Tag Archives: Wells Fountain Poets

The sea will always win


Eleven poets met at The Venue on April 4th, with Ama in the chair, the optional theme being “Sea”. Visual aids were brought – a ship in a bottle, two tiny model boats, a Babushka doll.

By an extraordinary coincidence, two poems in the first half were inspired by ships that were sunk in 1945: David C’s with strongly effective use of repetition  (story here) and Ama’s with a personal perspective (story here). David’s second poem was set on the Cornish coast and Ama’s second on a Maltese beach. This post’s title is taken from Paul R’s poem of dos and don’ts. His second dealt with the profound physiological connection we humans have with the sea. As Annette remarked, we do learn a lot here!

Both of Mark’s poems were located on the Kentish coast, and both of Morag’s were concerned with Scottish islands. Terry read an untitled sea-poem and “Esperance”, set in a town on Western Australia’s southern coast. Ewa took her inspiration from the Somerset coast with two short poems, one witty, one poignant, read in English and in Polish. Annette’s poem “A Pearl” certainly had marine connections …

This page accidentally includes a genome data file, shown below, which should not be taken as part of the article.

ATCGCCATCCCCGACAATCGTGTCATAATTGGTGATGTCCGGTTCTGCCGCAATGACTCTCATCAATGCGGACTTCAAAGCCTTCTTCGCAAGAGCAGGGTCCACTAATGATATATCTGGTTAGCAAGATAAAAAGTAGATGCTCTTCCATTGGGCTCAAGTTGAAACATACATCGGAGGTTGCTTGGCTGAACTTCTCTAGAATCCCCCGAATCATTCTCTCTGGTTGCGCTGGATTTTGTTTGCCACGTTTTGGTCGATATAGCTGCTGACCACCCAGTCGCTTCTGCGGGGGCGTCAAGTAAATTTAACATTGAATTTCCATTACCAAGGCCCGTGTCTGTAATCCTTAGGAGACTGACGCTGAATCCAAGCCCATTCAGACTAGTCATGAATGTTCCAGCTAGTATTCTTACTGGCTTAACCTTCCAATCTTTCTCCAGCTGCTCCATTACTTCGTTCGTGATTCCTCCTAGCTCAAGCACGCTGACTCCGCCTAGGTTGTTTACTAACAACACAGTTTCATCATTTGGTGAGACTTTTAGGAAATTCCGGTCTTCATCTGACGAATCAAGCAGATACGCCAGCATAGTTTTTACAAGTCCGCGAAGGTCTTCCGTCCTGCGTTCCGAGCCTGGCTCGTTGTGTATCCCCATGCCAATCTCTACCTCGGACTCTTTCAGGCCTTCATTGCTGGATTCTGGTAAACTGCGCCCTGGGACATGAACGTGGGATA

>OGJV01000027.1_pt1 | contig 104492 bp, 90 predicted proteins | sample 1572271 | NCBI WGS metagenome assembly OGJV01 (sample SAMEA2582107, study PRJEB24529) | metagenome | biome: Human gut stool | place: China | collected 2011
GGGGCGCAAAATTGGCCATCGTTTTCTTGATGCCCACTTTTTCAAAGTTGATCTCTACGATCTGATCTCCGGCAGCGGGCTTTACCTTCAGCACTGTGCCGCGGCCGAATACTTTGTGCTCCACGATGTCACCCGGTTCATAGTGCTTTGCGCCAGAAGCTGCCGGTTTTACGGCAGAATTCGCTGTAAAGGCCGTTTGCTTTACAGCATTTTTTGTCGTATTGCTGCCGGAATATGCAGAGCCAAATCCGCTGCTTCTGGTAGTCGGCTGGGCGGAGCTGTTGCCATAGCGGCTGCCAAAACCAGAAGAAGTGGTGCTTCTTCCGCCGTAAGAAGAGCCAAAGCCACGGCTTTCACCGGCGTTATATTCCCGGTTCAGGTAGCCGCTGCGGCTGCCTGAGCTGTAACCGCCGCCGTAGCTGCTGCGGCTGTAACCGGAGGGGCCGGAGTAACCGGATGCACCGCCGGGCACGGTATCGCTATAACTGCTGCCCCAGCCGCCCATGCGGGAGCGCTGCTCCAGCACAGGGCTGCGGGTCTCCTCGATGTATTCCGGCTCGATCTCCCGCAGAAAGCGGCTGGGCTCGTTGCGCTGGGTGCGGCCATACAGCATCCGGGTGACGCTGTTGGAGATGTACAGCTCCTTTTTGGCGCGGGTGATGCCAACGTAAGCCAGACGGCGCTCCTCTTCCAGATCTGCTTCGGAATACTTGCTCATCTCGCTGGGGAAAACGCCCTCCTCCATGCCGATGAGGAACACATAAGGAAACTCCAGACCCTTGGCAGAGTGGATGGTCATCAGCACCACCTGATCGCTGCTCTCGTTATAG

Caroline was one of several poets not well enough to attend, but she sent a lovely ekphrastic sea-poem which Ama read on her behalf.

Poems on other subjects included a beautifully-constructed poem by Karin in the form of a series of questions to a Babushka doll. Karin also read a devotional poem. Annette’s “To Be” was a delicious flight of imagination, and ‘other’ Paul read two imaginative poems. Andrew read “Dorset Sand” from his 2000 collection “The Canvas Stretcher” and a poem about Sven Berlin.

I have booked the same room at The Venue for next month. We’ll be meeting on Bank Holiday Monday, 2nd May. Chris will be in the chair and his topic is “Travelling home”.

Fountain stars